The FBI has arrested a Southern California man who officials said falsely claimed to have developed a cure for the coronavirus and solicited investments in a company he said would market the medication, federal prosecutors said.
Keith Lawrence Middlebrook told his 2.4 million Instagram followers that his company would return hundreds of millions of dollars in profit, the U.S Department of Justice said in a statement Wednesday.
Middlebrook claimed he had developed pills that would prevent COVID-19 infections and an injectable drug that would cure those already suffering from the virus, prosecutors said.
There are no known cures or vaccinations for the coronavirus. The federal case is believed to be one of the first in the U.S. connected to an alleged coronavirus cure scam, prosecutors said.
Middlebrook, 53, could face one felony count of attempted wire fraud. It wasn’t known Thursday if he has an attorney who could comment on his behalf.
He was arrested during a meeting in which he delivered pills to an undercover FBI agent posing as an investor, officials said.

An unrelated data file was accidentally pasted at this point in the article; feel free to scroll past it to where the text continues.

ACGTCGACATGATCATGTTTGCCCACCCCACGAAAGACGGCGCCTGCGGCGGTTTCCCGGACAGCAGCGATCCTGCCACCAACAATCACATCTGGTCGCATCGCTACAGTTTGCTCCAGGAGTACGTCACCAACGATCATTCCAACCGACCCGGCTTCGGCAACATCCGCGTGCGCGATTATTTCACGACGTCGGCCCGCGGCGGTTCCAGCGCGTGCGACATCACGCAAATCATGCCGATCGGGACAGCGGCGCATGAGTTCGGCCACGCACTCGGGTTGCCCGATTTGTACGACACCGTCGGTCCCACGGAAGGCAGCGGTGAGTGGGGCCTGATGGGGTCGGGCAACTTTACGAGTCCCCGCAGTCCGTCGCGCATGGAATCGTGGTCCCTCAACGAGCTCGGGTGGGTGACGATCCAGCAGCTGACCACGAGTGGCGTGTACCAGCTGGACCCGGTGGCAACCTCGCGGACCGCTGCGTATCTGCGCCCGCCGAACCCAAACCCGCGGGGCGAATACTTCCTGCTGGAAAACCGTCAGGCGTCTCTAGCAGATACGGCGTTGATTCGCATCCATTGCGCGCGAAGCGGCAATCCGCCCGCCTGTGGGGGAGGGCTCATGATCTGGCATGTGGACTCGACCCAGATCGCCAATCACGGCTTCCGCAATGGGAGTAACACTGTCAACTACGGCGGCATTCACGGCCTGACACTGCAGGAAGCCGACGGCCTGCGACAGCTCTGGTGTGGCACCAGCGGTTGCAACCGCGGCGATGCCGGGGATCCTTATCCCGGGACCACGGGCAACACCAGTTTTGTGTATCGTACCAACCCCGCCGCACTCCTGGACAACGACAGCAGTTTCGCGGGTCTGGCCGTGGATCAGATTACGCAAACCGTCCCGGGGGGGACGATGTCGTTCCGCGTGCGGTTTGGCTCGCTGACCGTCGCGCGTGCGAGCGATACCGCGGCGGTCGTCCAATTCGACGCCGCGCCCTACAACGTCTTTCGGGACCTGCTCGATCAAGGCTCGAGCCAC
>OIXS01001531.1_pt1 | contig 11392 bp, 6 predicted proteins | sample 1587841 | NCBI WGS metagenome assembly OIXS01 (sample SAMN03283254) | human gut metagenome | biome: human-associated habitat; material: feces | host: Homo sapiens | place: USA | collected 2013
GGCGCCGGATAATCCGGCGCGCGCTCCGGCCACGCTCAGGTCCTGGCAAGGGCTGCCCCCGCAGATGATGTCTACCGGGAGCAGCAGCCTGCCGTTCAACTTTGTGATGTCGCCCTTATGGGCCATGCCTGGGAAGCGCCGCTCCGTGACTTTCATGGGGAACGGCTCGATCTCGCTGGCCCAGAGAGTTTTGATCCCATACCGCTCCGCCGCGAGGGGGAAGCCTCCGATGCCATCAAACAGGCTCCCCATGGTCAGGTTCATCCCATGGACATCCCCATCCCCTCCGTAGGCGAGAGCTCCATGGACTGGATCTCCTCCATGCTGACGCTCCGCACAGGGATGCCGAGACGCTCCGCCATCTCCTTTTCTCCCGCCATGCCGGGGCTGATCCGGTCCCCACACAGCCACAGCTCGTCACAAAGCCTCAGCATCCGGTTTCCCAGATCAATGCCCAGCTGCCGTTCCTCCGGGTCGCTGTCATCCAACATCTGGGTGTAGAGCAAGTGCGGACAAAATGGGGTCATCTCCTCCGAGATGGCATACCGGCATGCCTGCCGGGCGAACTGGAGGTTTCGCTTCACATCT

Middlebrook claimed former basketball superstar Earvin “Magic” Johnson was one of the investors in his company, Quantum Prevention CV Inc., the Justice Department statement said. Johnson told investigators that he knew nothing about Middlebrook’s firm, the statement said.
In text messages Middlebrook wrote that a Los Angeles patient who was being treated for the virus “got up and walked out 51 hours after my injection,” according to an affidavit from investigators.
“During these difficult days, scams like this are using blatant lies to prey upon our fears and weaknesses,” U.S. Attorney Nick Hanna said.
Middlebrook, an actor with several uncredited film and television parts, had a federal court appearance Thursday, where a judge set his arraignment for April 16. If convicted as charged he could face up to 20 years in prison.